From C. August Dupin’s needling repartee with the Parisian police in Edgar Allan Poe’s “The Purloined Letter” to Sherlock Holmes’s insinuating banter with Lestrade, Hercule Poirot’s passive-aggressive one-upmanship with Chief Inspector Japp of Scotland Yard, hard-boiled Sam Spade’s agon with the district attorney in The Maltese Falcon (1930), and Philip Marlowe’s dismissal from the police force for insubordination, detective fiction has always shown the private investigator at odds with official police bureaucracy. It’s one way of dramatizing the messiness of the idea of justice—at once an individual (possibly personal or private) code and at the same time susceptible to a codifying proceduralism (all part of the detective’s “advantage of being unofficial,” as Holmes puts it in Arthur Conan Doyle’s “The Silver Blaze” [The Memoirs of Sherlock Holmes (1893), New York, 20]). But when the law itself is shown to be tilted...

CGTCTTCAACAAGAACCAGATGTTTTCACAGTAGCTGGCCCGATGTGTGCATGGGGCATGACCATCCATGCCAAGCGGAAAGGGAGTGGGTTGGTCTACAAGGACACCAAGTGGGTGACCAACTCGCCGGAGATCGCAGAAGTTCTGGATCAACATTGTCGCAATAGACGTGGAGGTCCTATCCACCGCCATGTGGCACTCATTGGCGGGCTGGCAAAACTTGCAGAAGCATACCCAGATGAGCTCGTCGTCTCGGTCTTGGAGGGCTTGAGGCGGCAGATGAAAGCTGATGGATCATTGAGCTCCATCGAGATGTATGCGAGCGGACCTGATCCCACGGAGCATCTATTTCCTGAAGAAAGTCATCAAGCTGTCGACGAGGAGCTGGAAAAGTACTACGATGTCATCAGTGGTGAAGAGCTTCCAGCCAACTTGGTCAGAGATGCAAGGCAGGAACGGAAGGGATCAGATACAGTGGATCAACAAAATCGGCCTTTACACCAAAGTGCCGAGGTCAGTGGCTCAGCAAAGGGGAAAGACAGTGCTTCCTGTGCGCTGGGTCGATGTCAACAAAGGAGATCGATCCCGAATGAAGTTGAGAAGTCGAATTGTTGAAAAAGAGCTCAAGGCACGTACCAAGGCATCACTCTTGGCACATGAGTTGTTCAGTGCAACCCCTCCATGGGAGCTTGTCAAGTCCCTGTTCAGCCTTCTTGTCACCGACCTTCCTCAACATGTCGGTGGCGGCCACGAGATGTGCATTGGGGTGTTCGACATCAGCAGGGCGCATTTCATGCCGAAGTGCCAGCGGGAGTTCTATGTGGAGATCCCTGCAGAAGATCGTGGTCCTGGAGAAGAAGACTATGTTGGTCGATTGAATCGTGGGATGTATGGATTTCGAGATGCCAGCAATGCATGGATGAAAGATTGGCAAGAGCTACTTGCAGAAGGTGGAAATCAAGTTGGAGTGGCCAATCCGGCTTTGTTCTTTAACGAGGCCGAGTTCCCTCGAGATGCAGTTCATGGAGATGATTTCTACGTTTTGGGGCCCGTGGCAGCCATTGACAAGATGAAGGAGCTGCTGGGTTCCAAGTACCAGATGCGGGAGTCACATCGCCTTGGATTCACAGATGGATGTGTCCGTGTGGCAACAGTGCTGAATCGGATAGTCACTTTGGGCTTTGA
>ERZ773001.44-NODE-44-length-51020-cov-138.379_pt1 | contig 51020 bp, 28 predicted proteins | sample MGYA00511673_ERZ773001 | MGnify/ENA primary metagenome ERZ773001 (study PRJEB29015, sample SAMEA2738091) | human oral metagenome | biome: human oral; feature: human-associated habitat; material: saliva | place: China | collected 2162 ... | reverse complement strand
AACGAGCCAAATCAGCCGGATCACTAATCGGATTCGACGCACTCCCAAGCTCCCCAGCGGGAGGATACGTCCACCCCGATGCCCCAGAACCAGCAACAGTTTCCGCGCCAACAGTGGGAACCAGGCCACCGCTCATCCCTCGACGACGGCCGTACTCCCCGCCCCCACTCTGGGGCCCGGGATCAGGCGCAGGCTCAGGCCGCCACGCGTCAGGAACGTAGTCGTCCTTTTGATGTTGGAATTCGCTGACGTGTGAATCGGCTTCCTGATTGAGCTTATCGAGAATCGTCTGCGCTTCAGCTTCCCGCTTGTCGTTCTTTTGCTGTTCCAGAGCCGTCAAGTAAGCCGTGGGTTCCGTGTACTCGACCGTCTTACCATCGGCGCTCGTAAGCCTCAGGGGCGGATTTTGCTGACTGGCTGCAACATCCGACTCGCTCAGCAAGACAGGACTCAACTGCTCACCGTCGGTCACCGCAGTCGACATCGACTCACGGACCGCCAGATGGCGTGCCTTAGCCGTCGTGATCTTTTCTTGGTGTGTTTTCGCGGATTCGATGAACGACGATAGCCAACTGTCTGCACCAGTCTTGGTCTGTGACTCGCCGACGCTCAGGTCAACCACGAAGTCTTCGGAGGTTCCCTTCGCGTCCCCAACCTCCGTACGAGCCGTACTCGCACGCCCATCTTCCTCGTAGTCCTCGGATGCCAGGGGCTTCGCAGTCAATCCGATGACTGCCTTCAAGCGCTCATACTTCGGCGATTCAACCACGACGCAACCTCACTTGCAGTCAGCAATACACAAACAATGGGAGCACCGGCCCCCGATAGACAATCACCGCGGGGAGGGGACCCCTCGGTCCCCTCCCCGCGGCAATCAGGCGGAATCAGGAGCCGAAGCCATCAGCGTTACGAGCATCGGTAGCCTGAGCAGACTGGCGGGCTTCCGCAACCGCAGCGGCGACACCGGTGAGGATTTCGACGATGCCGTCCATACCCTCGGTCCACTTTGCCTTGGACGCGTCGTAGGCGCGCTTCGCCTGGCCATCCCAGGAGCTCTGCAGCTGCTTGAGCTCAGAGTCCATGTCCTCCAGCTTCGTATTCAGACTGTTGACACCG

Article PDF first page preview

Article PDF first page preview
You do not currently have access to this content.